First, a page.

Subsidiary Companies

James Hayes Office



From the day it was formed, J. Lyons had an on-going need to launder linen; tablecloths, napkins and teacloths. Quite how this operation was performed is not known other than it must have been carried out away from the main business. It is known that Lyons had started to use the firm of James Hayes from as early as 1900 to supplement its own laundry operation at Pimlico, London which was known as the Belgrave Laundry. As the Lyons business expanded (restaurants, hotels and teashops) James Hayes undertook a growing amount of work from Lyons so that by the early 1920s it required a large capital injection to invest in more automated plant. Lyons offered that investment by taking a stake in the business and by 1926 had required all the equity. As well as providing laundering services to Lyons, and other companies, James Hayes expanded his family laundry service helped by his new ironing machines from America. Their 'Ful£worth' (full pounds worth) service became so popular that new depots had to open. At the outbreak of war in 1939 there was a tenfold decrease in commecial and domestic laundry work. This, however, was compensated for by the additional work generated by the War Office and other government departments. After the war James Hayes introduced a linen hire service which began in earnest in 1962. Its expansion was so fast that it soon accounted for 50 per cent of the James Hayes business. This was followed in the 1970s with a complete range of workwear garments from their garment hire service. Manufactured from Terylene and cotton the garments were claimed to represent a breakthrough in the design and processing technique of industrial apparel. James Hayes was sold to Johnson Group Cleaners in 1979, when Lyons were bought by Allied Breweries. At its height it was the largest laundry in Europe.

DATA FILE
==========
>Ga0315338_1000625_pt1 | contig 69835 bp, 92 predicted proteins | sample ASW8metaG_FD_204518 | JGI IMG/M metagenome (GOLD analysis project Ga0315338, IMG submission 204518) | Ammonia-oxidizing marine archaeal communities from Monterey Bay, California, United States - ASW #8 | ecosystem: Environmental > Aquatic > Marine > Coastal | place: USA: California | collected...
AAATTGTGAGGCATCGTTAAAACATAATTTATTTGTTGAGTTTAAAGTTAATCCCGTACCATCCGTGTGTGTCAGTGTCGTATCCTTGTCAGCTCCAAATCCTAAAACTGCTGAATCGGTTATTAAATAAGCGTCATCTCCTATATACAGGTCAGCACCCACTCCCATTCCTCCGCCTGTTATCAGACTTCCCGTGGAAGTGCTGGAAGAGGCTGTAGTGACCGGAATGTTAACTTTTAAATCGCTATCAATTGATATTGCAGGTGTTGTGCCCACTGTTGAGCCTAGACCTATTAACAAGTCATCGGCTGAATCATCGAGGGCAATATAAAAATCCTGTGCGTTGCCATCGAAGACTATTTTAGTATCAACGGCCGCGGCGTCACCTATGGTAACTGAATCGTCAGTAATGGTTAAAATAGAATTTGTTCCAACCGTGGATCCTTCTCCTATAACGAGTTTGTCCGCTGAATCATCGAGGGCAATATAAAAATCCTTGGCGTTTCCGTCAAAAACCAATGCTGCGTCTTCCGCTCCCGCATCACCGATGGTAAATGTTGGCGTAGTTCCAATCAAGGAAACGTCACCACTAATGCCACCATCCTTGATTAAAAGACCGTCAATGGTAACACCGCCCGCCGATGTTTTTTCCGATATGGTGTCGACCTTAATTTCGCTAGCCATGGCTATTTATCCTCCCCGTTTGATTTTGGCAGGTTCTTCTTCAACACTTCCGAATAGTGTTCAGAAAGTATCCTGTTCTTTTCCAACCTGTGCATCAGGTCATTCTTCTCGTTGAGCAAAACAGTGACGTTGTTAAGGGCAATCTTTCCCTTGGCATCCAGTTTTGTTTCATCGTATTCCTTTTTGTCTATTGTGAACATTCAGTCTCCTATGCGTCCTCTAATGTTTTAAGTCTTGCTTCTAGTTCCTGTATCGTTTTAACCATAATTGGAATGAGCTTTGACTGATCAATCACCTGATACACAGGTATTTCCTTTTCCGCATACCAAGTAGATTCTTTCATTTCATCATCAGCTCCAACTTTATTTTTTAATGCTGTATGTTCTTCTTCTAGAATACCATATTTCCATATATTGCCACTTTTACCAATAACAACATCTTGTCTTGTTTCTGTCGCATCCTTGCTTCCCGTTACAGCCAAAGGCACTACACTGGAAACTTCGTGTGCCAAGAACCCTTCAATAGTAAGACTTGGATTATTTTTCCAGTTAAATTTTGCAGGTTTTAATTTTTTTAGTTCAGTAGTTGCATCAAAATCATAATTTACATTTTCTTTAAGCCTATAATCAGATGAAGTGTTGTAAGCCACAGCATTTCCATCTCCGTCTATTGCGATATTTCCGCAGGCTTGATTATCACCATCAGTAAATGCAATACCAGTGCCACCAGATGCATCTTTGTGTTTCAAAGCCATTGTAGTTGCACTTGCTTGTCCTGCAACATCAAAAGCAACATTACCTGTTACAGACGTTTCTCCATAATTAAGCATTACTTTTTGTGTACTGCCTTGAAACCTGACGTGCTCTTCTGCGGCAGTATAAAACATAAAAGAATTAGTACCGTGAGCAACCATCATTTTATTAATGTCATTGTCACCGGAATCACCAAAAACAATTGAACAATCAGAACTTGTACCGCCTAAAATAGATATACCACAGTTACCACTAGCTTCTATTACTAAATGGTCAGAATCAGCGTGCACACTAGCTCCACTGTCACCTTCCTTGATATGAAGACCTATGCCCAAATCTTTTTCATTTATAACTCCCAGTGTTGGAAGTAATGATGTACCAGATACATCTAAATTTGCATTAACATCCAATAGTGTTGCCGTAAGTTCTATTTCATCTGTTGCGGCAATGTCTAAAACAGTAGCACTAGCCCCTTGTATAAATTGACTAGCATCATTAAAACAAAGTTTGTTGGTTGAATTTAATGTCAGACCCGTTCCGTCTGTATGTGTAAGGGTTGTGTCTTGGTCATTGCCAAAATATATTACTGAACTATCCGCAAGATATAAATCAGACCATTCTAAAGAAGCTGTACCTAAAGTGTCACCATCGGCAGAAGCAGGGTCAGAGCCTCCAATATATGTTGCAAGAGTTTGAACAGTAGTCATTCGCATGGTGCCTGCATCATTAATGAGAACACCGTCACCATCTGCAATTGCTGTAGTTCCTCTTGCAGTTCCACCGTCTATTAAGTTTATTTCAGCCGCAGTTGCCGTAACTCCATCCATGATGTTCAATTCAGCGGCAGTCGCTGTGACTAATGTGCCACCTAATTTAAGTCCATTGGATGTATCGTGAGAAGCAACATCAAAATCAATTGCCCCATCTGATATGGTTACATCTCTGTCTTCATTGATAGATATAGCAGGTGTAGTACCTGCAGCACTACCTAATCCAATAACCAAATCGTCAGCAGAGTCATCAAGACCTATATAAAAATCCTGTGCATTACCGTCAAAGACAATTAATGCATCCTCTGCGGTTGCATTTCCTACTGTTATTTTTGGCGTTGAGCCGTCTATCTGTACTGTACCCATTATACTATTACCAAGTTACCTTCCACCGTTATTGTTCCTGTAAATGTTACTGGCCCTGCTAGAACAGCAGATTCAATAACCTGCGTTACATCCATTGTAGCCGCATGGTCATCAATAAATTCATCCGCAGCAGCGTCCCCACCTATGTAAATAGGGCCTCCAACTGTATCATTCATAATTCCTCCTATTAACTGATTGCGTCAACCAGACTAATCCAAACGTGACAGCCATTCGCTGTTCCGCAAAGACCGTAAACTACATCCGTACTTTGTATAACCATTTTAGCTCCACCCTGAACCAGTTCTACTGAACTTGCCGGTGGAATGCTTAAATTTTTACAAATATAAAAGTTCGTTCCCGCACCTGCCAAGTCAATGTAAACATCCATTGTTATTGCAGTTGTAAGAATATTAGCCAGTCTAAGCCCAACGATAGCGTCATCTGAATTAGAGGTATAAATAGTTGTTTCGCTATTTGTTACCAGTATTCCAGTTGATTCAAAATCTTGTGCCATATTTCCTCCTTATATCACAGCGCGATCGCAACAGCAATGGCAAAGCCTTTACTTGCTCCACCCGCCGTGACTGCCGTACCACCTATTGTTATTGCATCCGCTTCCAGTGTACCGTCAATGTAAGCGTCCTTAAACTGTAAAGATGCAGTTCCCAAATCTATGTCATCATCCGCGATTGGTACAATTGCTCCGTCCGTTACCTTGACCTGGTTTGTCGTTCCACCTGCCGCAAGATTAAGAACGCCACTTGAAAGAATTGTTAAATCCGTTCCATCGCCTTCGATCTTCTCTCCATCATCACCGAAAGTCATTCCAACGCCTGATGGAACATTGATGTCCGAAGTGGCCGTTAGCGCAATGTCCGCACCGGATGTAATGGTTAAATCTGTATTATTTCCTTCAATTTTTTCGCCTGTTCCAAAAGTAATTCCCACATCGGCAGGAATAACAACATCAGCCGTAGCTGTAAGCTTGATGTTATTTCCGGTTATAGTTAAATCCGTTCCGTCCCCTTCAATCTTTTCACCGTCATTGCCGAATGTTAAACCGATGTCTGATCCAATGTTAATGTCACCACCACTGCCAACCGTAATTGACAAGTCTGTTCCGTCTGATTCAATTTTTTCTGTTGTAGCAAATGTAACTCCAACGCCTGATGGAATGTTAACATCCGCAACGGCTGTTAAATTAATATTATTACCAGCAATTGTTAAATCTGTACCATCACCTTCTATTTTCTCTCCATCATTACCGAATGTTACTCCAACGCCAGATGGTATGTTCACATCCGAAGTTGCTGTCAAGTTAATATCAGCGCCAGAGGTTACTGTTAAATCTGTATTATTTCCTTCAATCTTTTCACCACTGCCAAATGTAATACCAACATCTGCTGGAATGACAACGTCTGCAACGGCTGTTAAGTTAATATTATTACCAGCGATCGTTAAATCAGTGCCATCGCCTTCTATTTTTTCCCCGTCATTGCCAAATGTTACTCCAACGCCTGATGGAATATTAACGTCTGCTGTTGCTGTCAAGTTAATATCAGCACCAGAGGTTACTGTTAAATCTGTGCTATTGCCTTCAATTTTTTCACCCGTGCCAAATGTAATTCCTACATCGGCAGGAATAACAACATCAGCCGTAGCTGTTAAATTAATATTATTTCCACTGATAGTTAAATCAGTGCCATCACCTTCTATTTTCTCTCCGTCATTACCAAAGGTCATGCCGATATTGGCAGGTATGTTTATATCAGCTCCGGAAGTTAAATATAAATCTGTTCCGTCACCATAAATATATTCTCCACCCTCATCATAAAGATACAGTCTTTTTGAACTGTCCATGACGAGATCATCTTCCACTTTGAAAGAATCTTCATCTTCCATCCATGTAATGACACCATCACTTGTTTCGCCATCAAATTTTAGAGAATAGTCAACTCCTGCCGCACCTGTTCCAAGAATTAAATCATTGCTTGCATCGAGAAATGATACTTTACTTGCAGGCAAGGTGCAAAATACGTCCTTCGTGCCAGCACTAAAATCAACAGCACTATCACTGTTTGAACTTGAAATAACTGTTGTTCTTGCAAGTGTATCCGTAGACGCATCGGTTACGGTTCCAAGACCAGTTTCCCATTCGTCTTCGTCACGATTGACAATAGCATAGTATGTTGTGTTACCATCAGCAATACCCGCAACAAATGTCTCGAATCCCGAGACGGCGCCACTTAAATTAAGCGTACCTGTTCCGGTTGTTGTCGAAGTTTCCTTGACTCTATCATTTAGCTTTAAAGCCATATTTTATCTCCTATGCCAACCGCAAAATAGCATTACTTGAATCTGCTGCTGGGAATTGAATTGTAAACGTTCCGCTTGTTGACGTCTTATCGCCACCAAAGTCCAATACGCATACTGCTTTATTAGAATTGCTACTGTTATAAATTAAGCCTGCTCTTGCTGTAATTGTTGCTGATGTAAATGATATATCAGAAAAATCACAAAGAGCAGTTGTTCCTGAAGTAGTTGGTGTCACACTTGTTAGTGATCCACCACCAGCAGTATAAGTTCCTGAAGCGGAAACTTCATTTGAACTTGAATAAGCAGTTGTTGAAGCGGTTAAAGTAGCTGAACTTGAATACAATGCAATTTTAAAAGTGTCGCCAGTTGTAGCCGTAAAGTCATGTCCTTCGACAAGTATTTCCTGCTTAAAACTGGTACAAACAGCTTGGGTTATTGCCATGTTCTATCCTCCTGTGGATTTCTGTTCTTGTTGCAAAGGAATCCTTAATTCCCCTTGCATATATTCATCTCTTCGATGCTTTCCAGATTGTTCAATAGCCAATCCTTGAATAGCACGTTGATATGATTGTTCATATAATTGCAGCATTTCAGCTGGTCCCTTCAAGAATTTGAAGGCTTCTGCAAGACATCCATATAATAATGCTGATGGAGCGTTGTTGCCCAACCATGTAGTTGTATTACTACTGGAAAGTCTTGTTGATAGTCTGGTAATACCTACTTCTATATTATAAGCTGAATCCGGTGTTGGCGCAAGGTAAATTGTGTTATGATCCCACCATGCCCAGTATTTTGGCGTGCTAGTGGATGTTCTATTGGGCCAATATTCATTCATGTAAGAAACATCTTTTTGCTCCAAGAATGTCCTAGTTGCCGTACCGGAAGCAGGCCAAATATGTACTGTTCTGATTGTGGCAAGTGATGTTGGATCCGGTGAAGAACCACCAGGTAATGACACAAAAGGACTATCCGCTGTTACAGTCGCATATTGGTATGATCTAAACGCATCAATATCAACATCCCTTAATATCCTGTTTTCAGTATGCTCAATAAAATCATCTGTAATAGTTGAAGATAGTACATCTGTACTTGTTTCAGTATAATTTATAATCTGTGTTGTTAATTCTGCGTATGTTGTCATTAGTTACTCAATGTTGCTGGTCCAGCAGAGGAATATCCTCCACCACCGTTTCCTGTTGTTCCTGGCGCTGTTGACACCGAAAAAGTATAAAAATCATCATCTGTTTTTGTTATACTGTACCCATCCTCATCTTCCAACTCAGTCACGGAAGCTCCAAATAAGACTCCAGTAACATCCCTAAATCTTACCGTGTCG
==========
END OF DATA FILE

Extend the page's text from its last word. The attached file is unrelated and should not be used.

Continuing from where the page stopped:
© Peter Bird 2002